Friday, 16 September 2011

Planet of the Apes (1968)

Planet of the Apes (the 1968 original of course, not the Tim Burton remake) is one of the most beloved science fiction movies of its era. While it’s certainly fun, it’s also a movie that shows its age rather badly.

Charlton Heston had mixed luck with science fiction movies. In the late 60s and early 70s he made quite a few and they were quite successful and pretty well thought of at the time. Sadly they haven’t stood the test of time very well. Soylent Green now seems embarrassing, and while The Omega Man is still a good deal of fun it’s definitely fun with an emphasis on camp.

All of Heston’s sci-fi movies of that period have this in common, that they captured the zeitgeist of the era remarkably well. And that’s their problem. They’re all imbued with that counter-culture radical-chic gloom-and-doom ethos. The world is always suffering some dreadful calamity, and you can bet It’s All Our Fault.

Planet of the Apes has an even bigger problem. Much of its impact comes from the Shock Ending, and by their nature such tricks only work once. Even worse the posters for the movie, and many of the video and DVD covers, revealed the Shock Ending. Of course it’s possible that we’re meant to know the secret while the protagonists don’t, so as to Heighten the Irony. It still doesn’t pack the same punch the second time you see it (and I think this is at least the third time I’ve seen this movie).

Everyone probably knows the plot, but here goes anyway. A spacecraft was launched from Earth in the early 1970s. Travelling at almost the speed of light the journey has taken just a few years for the crew, but on Earth two thousand years have elapsed. They’re on what they think is the return journey when they crash-land on an unknown planet. At first it seems to be desolate and uninhabited, but eventually they find life. But not quite as they expect it. The planet is inhabited by humans and by apes, but the apes are in charge and the humans are regarded as mere animals without intelligence. And without any rights. They’re basically livestock.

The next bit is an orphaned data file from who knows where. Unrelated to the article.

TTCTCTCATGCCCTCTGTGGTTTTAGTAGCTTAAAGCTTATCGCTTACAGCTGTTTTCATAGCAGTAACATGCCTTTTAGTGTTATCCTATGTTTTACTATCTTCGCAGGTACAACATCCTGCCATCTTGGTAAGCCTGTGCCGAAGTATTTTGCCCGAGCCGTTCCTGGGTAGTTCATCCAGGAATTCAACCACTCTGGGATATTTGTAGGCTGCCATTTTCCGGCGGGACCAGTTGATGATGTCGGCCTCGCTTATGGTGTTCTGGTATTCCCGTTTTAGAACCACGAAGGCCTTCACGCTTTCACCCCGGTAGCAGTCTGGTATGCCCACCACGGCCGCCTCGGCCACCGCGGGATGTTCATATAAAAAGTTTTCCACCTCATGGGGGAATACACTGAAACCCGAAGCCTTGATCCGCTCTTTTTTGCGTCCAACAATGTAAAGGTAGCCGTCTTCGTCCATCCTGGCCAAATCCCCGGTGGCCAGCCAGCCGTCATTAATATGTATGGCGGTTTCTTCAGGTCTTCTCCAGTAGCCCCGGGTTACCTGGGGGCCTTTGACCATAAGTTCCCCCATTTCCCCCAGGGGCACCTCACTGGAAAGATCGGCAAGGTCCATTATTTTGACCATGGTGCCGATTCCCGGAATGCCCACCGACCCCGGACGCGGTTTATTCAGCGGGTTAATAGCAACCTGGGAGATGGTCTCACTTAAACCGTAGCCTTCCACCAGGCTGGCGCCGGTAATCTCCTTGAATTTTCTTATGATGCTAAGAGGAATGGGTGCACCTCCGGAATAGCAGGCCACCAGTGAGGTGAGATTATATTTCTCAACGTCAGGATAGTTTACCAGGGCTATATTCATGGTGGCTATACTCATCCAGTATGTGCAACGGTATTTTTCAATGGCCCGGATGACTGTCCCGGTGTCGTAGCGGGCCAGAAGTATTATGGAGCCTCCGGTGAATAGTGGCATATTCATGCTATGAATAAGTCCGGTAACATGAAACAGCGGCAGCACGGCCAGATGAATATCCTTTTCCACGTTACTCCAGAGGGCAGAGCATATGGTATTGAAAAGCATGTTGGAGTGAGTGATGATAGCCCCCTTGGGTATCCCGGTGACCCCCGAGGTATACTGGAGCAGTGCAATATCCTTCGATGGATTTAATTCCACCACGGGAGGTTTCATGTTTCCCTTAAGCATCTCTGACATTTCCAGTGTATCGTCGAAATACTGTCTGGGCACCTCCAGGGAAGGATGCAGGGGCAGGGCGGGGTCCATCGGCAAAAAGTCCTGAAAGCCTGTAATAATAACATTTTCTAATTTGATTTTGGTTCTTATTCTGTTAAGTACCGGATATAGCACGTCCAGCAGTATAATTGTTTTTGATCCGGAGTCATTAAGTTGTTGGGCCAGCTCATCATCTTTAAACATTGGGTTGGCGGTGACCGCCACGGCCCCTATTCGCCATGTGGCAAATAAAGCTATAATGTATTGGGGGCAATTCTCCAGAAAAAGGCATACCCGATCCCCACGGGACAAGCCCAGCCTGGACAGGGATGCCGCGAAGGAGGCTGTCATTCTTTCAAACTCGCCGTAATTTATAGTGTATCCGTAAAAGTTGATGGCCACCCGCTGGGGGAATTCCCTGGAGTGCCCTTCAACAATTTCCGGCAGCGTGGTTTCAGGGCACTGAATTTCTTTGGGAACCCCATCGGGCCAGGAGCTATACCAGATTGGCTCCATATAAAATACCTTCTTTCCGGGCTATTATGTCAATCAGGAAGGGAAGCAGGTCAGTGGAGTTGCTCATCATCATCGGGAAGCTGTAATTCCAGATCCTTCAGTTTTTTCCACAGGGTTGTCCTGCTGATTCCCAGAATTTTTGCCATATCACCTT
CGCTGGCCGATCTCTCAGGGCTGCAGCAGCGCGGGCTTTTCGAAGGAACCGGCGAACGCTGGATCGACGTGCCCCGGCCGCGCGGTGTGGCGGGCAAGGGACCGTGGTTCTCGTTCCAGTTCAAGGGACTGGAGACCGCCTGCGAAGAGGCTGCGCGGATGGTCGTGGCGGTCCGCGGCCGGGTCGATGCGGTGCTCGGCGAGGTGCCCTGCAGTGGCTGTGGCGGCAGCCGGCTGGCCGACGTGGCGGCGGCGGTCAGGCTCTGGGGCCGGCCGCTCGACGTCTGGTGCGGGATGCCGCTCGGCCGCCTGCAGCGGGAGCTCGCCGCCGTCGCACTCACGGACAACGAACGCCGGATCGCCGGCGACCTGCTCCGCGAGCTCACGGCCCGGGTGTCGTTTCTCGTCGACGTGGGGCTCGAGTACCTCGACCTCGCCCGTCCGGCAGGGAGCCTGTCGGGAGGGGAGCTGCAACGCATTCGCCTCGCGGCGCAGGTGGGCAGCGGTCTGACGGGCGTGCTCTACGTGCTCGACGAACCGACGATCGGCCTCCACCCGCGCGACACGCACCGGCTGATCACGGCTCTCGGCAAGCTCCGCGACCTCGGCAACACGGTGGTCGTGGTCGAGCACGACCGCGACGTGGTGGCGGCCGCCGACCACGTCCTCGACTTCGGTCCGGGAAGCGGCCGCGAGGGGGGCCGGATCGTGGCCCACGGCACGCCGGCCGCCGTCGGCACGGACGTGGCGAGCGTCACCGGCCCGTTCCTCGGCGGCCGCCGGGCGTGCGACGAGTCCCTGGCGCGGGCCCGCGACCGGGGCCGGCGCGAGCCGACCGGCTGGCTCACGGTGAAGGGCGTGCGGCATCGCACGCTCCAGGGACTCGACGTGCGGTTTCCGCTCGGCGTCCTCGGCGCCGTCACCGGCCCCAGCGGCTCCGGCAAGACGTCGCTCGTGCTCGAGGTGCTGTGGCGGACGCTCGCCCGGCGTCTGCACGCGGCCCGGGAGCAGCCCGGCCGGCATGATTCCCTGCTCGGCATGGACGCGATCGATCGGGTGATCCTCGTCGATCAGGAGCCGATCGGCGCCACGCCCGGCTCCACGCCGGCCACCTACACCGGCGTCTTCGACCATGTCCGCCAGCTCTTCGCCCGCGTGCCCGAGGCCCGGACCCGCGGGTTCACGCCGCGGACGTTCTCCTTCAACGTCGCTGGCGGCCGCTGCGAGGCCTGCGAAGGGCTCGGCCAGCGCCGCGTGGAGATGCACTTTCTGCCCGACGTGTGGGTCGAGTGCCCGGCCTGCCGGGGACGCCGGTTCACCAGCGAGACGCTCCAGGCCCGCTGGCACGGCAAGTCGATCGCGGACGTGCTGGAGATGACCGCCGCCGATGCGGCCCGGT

That offers the opportunity for lots of heavy-handed satire about our treatment of lesser species and our intellectual arrogance, etc, etc. And even more heavy-handed satire about religion, morality, etc, etc.

The spacecraft commander, Taylor (Charlton Heston), finds himself a captive of the apes. Luckily he’s in the custody of two idealistic and kindly scientists, Cornelius (Roddy McDowall) and Zira (Kim Hunter). They’re surprised to find themselves in possession of a talking animal, and even more surprised when he tells them he arrived on their planet in a spaceship, given that the ape scientists of this planet are convinced that flight is impossible, for men or apes.

The planet’s head scientist is also their guardian of religious truth (more opportunities here for heavy-handed satire) and he’s not happy at all about men who can talk. He plans to solve that little problem by firstly gelding and then lobotomising Taylor, but he forgets that if Taylor can talk he can also understand.

It probably sounds like I didn’t like this movie but in fact I’m quite fond of it. The 60s vibe is quite amusing, the makeup effects were dazzling in 1968 and are still quite impressive. This was no low-budget affair and there’s some spectacular location shooting.

It’s the acting that makes this picture work however. There’s nothing half-hearted about the performances. Roddy McDowall and Kim Hunter play the chimpanzee scientists as if they really believed in the roles and it pays off. The performances are good enough to achieve the necessary suspension of disbelief.

And then of course there’s Charlton Heston. It’s easy to mock Heston for his outrageous over-acting but more often than not in his movies when Heston chewed the scenery that scenery needed to be chewed. There were certain roles that were just not going to work with anything less than a comprehensively over-the-top acting approach and this is one such role. It works, and Heston in full cry is a joy to behold.

This is the first movie I’ve ever seen in Blu-Ray. The British Blu-Ray release looks good although I’m still not sure Blu-Ray is worth the money or the hassle.

No comments: